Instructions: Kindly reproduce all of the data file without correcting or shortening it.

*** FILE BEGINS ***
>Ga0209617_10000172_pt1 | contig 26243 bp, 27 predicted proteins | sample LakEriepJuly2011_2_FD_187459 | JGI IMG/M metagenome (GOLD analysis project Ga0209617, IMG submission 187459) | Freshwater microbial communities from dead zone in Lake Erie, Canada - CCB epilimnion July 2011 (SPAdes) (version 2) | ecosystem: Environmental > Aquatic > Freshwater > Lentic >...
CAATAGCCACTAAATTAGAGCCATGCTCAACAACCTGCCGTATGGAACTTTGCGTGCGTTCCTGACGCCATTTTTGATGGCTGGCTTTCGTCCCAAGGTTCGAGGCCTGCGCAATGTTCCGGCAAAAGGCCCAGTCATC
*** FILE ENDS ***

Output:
>Ga0209617_10000172_pt1 | contig 26243 bp, 27 predicted proteins | sample LakEriepJuly2011_2_FD_187459 | JGI IMG/M metagenome (GOLD analysis project Ga0209617, IMG submission 187459) | Freshwater microbial communities from dead zone in Lake Erie, Canada - CCB epilimnion July 2011 (SPAdes) (version 2) | ecosystem: Environmental > Aquatic > Freshwater > Lentic >...
CAATAGCCACTAAATTAGAGCCATGCTCAACAACCTGCCGTATGGAACTTTGCGTGCGTTCCTGACGCCATTTTTGATGGCTGGCTTTCGTCCCAAGGTTCGAGGCCTGCGCAATGTTCCGGCAAAAGGCCCAGTCATC